Susan Szegda née Crawford ≈ 1992 a portrait. With restoration.

That is a scan from my 35mm Kodak Tri-X negative. It had been stored in my little house in Mississippi and unfortunately some little critter really liked the gelatin on the Tri-X.
Here’s what a closeup of the area around Susan’s right foot looks like, with the tones adjusted to really show off the tracks these negative eating weasels left:


These are very much like the tracks one gets from critters crawling around the agar in a petri dish. Yay.

And here’s round one of a restoration attempt:


Suzanne Mancini, Profil Perdu. And thank you.

I mentioned earlier in the blog that Suzanne was willing to model for me when we didn’t know what would happen. I hadn’t drawn whole single portraits for some time. Some years of time. But she was willing to give it a try, and I can’t remember which was the first drawing, nor do I know if I have a picture of it, but I guess it went okay, because we tried again.
And because she was generous with her time and self I made some work that made me comfortable to offer to draw other friends, who were also brave enough to try an experience of being drawn, which is kind of a rare one. Being drawn. I was about to write, ‘these days,’ but then I reckon that being drawn has always been a rare experience, though relative to what, I’m not quite sure.
I mention Suzanne’s help and contribution to thank her again, thank you Suzanne, but also thank you to all of my friends who have sat there and let me try and spell with color a something of themselves on a sheet of paper.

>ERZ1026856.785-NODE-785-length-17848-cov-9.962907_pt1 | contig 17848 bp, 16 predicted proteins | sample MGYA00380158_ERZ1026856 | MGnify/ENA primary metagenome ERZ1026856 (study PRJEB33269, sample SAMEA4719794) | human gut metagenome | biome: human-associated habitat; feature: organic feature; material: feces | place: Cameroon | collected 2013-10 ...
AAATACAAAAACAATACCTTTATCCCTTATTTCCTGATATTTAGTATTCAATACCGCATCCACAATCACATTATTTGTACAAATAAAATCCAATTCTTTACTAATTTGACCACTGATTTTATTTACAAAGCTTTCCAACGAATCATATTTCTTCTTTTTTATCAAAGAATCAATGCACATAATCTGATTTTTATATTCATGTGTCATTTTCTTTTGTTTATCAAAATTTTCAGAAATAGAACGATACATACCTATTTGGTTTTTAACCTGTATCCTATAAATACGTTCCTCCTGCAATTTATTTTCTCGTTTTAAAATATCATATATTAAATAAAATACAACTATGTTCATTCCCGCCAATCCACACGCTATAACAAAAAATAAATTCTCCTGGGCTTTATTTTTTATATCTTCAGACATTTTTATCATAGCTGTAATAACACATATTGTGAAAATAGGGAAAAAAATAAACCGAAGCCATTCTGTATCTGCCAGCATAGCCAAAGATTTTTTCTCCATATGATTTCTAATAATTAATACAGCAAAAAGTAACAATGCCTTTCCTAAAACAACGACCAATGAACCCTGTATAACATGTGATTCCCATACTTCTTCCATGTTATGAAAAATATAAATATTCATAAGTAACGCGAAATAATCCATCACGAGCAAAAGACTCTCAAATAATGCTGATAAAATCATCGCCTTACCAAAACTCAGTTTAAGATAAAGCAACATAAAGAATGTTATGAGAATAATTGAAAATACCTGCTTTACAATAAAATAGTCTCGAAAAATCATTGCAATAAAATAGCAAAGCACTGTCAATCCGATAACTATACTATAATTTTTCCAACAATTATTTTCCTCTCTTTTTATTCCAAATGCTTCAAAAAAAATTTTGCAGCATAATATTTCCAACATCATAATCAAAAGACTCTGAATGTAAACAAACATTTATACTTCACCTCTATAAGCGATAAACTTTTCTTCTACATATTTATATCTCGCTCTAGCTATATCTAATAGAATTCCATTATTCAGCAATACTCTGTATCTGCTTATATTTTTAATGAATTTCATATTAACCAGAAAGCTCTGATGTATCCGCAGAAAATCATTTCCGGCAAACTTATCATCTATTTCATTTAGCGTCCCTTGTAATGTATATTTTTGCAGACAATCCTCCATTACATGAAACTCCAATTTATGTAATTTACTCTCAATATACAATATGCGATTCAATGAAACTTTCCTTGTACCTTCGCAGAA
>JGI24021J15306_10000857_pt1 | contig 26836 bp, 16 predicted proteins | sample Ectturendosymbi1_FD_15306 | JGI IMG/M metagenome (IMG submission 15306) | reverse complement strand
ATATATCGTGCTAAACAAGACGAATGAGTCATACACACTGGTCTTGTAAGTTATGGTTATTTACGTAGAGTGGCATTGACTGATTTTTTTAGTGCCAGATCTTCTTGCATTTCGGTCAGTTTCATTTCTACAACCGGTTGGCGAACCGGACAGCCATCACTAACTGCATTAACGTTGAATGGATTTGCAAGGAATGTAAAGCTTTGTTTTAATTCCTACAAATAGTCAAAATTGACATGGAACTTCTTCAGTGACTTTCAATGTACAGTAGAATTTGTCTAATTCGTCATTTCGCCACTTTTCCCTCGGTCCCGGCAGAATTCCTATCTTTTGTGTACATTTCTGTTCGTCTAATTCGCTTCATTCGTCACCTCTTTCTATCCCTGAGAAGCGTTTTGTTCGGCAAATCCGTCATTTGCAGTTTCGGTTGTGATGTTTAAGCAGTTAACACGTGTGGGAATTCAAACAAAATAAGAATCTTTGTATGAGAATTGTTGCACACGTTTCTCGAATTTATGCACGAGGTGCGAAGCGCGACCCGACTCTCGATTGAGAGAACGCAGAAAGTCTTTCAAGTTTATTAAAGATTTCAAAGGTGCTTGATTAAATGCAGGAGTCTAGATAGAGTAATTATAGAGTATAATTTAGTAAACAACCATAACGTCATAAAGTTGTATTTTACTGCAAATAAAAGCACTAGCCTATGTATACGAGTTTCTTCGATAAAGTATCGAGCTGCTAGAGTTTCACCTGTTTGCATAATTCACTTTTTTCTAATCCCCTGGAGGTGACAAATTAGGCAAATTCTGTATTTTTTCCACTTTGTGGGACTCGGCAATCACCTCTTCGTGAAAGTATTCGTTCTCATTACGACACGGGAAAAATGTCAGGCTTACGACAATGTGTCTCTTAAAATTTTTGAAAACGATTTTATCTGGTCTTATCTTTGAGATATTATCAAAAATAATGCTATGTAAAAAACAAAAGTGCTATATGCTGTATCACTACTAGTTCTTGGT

Have you sat for your artist today?
There should be bumper stickers.

Your artist. I like the idea that everyone has an artist around here someplace. Now, where did I put that thing?

p.s. something essentially the same as this was posted at Tumblr. I’m don’t know if that means or matters.


Moriah Burchfield, leaning on a ghost.

When I first posted this photograph of Moriah, I posted a dusty one, and I’ve time to spot the dusty one and repost it. I’ve also included a close-up of the spotted versus the unspotted versions.

I find spotting photographs very relaxing, but certain aspects of the process frustrates me. Due to the way I work, removing the dust very clearly shows how her T-shirt has developed several dark spots that are separate from shadows.

Sometimes, in materials from Mississippi, I’ve seen those dark spots like a fungus or mold appearing on prints and negatives. On this image there’s a combination of environmental damage and various limitations of my abilities with the equipment that resulted in those spots, and they’re all over the fabric. Those are not as relaxing to remove.